The pidfile has, encoded in the name, the PID of the server.  So for starters, let's collect up a list of potential PIDs.  I figure that's a good first step, then I can look to see if those PIDs are still active and, if they are, if they happen to be a PR Service (since given the length of time this has obviously been running amok, there's no reason to assume that an active PID is actually the same one that was given to the PR Server in question).

First step is easy.  Of course I typed this all on the command line, I don't actually create scripts ... well, much of ever, honestly.  I create shell functions more often than that by far, but I don't even bother enshrining most of these quick hacks in functions.  If they age out of my shell history, I recreate them from scratch.  There's no magic here, anyway.  But for the sake of readability, let's look at this as if it were a script or function:
for i in /tmp/PRServer_127.0.0.1_*
    cat $i
Why not just 'cat /tmp/PRServer_127.0.0.1_*' you ask?  Because that destroys any ability I have to operate on individual files.  Bear with me.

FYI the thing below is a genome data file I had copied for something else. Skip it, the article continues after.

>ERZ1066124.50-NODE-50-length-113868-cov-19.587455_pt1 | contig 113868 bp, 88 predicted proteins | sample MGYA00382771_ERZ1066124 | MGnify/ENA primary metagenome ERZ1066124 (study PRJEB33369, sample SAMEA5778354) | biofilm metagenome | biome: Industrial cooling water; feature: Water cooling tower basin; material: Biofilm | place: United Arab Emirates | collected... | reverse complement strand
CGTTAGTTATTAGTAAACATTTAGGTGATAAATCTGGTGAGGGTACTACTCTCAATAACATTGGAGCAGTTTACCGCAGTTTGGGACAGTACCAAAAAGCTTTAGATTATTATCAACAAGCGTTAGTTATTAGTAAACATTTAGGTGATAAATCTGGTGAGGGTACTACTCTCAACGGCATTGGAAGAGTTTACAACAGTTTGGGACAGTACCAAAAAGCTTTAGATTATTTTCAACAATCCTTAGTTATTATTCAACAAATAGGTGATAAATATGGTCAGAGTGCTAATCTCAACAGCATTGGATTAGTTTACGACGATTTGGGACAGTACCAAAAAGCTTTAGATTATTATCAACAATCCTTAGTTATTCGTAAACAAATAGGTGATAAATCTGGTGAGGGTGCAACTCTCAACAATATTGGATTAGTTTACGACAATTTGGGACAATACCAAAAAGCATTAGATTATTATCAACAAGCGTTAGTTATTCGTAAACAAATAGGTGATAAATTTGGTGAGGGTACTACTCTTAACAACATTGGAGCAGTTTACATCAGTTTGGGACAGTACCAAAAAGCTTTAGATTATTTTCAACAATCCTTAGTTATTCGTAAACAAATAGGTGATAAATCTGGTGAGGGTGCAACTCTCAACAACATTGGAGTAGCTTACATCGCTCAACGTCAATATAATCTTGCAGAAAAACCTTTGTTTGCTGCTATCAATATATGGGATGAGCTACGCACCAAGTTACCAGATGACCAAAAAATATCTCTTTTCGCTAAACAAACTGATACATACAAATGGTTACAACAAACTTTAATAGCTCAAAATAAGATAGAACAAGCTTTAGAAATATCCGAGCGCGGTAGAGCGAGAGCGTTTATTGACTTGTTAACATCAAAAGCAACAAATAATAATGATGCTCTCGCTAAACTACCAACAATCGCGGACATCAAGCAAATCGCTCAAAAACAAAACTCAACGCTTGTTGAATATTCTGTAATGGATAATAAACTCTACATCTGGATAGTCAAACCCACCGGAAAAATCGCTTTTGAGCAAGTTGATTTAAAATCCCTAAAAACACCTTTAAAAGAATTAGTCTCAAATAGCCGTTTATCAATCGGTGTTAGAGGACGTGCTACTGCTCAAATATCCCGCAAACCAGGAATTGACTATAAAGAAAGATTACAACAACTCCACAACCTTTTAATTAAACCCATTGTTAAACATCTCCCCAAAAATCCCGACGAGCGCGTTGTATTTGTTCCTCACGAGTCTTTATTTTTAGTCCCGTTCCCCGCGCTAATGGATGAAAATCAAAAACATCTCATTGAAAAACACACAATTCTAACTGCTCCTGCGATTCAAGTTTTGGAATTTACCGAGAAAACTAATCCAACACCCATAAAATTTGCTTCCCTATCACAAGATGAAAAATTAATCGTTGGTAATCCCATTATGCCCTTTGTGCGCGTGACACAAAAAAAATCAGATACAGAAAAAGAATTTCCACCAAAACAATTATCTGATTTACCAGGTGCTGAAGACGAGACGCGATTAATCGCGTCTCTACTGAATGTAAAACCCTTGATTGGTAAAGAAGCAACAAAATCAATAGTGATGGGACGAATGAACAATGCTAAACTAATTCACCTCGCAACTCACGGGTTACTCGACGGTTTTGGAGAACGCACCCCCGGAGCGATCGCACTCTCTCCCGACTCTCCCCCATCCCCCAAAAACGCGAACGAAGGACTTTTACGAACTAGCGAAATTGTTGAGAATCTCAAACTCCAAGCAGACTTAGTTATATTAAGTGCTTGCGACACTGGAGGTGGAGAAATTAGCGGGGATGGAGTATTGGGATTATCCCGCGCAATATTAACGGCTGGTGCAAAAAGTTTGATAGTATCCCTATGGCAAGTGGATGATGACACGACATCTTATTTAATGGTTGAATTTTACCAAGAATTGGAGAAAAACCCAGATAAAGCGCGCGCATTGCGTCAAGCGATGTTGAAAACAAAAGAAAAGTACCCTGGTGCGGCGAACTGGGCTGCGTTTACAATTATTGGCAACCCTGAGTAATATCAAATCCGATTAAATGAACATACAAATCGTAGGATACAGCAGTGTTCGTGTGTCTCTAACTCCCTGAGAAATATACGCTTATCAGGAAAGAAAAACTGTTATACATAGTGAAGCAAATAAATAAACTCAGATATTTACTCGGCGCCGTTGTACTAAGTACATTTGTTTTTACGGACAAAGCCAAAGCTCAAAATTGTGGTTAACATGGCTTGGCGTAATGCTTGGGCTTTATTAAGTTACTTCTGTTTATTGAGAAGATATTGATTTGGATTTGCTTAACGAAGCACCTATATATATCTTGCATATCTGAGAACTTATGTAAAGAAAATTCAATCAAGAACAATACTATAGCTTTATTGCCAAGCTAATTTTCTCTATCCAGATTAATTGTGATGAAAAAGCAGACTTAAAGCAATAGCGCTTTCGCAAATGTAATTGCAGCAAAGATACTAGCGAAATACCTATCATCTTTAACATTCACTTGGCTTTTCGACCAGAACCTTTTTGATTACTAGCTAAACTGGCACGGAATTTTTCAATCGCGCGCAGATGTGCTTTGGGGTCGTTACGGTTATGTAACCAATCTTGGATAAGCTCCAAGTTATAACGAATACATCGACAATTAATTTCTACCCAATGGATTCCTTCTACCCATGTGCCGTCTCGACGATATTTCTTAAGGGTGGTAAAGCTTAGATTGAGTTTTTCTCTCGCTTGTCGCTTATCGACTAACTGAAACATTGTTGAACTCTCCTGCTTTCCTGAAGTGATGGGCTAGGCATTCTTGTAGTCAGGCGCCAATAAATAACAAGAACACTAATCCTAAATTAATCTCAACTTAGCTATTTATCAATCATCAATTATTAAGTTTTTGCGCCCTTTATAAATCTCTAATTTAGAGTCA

Right.  Got a list of PIDs now.  Conveniently, 599 of 'em.  Now what?

My first thought was send something relatively benign like SIGCONT to each, check the return value and hopefully harvest some info from each of them at the same time about their command line so I could tell which of the active ones were still the processes I was interested in.  That would look something like this:
for i in /tmp/PRServer_127.0.0.1_*
    for j in $(cat $i)
        if [[ kill -SIGCONT $j ]]
            # appears to be an active process, check it
            if [ -n "$(ps aux | grep $j | grep -v grep | grep prserv)" ]
                # active and a PR server, probably the right one.
                # remove the dead pidfile